US Seeks Nuclear Talks with Russia, China ‘Without Preconditions’: Sullivan

The United States is seeking to bring Russia and China to the negotiating table in order to prevent a new nuclear arms race, according to a senior White House Official.

President Joe Biden’s administration is prepared to pursue nuclear negotiations with either power “without preconditions,” said White House national security adviser Jake Sullivan.

Such talks, he said, were necessary to prevent a new nuclear arms race and to keep at bay the specter of nuclear annihilation that has haunted the world since the closing of World War II.

“Today, we now stand at what our president would call an ‘inflection point’ in our nuclear stability and security,” Sullivan said during a June 2 meeting of the Arms Control Association.

“It is a point that demands new strategies for achieving the same goal we’ve held since the Cold War—to reduce the risk of nuclear conflict.”

He added that the Biden administration would still do everything in its power to hold Russia and China accountable for any nuclear aggression or noncompliance with international rules and norms.

US Pauses Data Sharing

Sullivan’s remarks come just a day after the United States announced it was suspending the exchange of some nuclear data with Russia.

That announcement, in turn, was made in response to Moscow’s decision to unilaterally suspend participation in the 2010 New START treaty, which limits how many nuclear weapons either nation can deploy.

As part of the suspension, the United States will no longer send daily updates to Russia about its missile and launcher locations, as well as data about a missile’s flight during tests.

The nation will continue to notify Russia of intercontinental ballistic missile (ICBM) and submarine ballistic missile (SLBM) launches, as well as ongoing strategic exercises, in accordance with other treaties the two nations maintain.

Sullivan said the steps were necessary to maintain reciprocity with Russia following its unlawful suspension of the treaty and other reckless acts, including an assault on a Ukrainian nuclear plant last year and its recent decision to provide nuclear weapons to Belarus.

“Some of the major cracks in our nuclear foundation have come from Russia,” Sullivan said.

“These steps will help guarantee that Russia does not receive benefits from a treaty they refuse to abide by, and that the principle of reciprocity … is upheld.”

Sullivan underscored that the decision did not mean that the United States was walking away from the table. The Biden administration, he said, remains committed to working with Russia to responsibly manage nuclear issues, but will seek to “negotiate arms control from a position of strength and confidence”

He clarified, however, that the United States would not seek to develop a numerically superior arsenal to Russia, and would instead focus on developing new conventional capabilities to boost deterrence.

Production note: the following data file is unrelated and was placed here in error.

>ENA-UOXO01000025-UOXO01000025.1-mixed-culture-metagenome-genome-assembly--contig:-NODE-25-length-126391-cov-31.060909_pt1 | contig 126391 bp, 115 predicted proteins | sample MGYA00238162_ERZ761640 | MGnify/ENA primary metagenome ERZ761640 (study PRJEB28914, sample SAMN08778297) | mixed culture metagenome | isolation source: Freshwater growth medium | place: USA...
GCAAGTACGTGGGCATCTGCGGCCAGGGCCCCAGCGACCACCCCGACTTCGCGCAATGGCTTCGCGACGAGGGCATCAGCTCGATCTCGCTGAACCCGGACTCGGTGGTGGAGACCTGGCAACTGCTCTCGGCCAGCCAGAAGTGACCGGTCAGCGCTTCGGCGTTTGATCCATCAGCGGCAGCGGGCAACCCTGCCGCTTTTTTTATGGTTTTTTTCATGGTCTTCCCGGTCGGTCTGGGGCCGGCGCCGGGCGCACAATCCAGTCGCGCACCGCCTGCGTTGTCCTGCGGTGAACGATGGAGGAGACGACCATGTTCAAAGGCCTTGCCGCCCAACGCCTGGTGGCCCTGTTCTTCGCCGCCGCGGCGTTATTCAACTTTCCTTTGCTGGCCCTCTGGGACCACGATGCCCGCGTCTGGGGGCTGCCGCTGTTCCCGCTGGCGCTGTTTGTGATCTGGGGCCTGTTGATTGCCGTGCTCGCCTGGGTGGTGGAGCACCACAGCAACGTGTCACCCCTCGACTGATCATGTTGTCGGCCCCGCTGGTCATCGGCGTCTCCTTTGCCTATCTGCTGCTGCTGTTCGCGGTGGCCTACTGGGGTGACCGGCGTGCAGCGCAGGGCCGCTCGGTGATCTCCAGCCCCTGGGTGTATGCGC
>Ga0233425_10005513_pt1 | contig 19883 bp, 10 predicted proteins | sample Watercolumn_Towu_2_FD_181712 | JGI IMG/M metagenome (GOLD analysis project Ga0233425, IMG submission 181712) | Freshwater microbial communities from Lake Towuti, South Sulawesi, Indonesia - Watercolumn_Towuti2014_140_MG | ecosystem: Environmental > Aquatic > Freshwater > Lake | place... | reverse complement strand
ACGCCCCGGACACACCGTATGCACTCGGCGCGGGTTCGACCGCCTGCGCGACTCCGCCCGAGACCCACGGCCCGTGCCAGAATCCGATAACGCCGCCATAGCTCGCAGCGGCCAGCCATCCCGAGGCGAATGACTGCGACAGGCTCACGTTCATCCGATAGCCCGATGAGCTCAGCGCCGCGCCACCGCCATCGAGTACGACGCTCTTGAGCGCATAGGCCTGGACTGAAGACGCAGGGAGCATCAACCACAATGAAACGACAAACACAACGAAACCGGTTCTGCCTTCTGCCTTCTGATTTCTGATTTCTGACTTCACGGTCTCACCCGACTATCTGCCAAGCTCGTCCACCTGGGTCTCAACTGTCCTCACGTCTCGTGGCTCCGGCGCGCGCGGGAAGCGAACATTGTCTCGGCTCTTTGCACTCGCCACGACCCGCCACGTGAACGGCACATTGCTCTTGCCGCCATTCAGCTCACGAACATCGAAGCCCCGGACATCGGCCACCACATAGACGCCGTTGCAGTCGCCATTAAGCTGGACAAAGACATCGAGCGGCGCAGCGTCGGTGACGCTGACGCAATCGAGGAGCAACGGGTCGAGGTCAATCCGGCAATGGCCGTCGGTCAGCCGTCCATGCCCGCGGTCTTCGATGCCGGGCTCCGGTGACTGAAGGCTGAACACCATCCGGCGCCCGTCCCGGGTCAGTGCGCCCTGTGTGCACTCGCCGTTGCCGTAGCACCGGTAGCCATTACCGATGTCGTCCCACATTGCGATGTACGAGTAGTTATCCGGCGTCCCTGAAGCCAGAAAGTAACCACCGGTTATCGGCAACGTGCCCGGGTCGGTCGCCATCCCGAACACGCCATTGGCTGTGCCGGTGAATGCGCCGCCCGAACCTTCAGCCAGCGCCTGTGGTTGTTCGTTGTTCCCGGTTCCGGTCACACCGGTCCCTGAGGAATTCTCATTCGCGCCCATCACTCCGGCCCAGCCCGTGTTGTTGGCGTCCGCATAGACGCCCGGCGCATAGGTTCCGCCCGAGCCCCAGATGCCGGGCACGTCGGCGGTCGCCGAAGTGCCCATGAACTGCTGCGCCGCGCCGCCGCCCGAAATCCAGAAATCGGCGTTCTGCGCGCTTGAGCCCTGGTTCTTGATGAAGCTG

The United States, he said, knew too well the risks posed by a nuclear arms race to become involved in one again.

“We’ve been there. We’ve learned that lesson,” Sullivan said, referencing the Cold War.

China ‘Not Willing to Engage’

Russia is not the only nuclear threat, Sullivan said. China’s communist regime may in fact pose a more severe and long-term challenge to global peace and stability.

“It’s not just Russia. We’ve also seen a change in approach from the People’s Republic of China,” Sullivan said, using the official name for communist China.

“By 2035, the PRC is on track to have as many as 1,500 nuclear warheads.”

Sullivan noted that the communist regime’s massive nuclear expansion and modernization program was destabilizing international relations, and said that, to date, the regime had refused to engage in any talks about nuclear nonproliferation or arms control.

“The PRC has thus far opted not to come to the table for substantive dialogue on arms control,” Sullivan said.

“Simply put, we have not yet seen a willingness from the PRC to compartmentalize strategic stability from broader issues of the relationship.”

Nevertheless, he said, the United States would remain committed to bringing the regime to the table, remaining open to dialogue without preconditions.

“We’re also willing to engage China without preconditions, helping to ensure that competition is managed and that competition does not veer into conflict,” Sullivan said.

“It is in neither of our countries interests to embark on an open ended competition in strategic nuclear forces.”

Sullivan added that, though the United States was ready to engage with China and Russia on nonproliferation, it would still seek to hold the regimes accountable for its actions.

Speaking at a press call later in the day, National Security Council Coordinator for Strategic Communications John Kirby built on Sullivan’s remarks, saying that China’s communist regime was “not willing to engage in a meaningful way.”

Describing the current international situation as a “new nuclear era,” Kirby underscored that the United States would seek meaningful dialogue with Russia and China, but also to “hold these nuclear powers to proper account for their behavior in the nuclear space.”

“China has not been transparent. They have not been willing to talk. They have not been willing to share. They have not been willing to join any sort of multilateral arrangement,” Kirby said.

“We would be willing to speak to both Russia and China without preconditions, but as [Sullivan] also said … that doesn’t mean without accountability.”

From The Epoch Times

ntd newsletter icon
Sign up for NTD Daily
What you need to know, summarized in one email.
Stay informed with accurate news you can trust.
By registering for the newsletter, you agree to the Privacy Policy.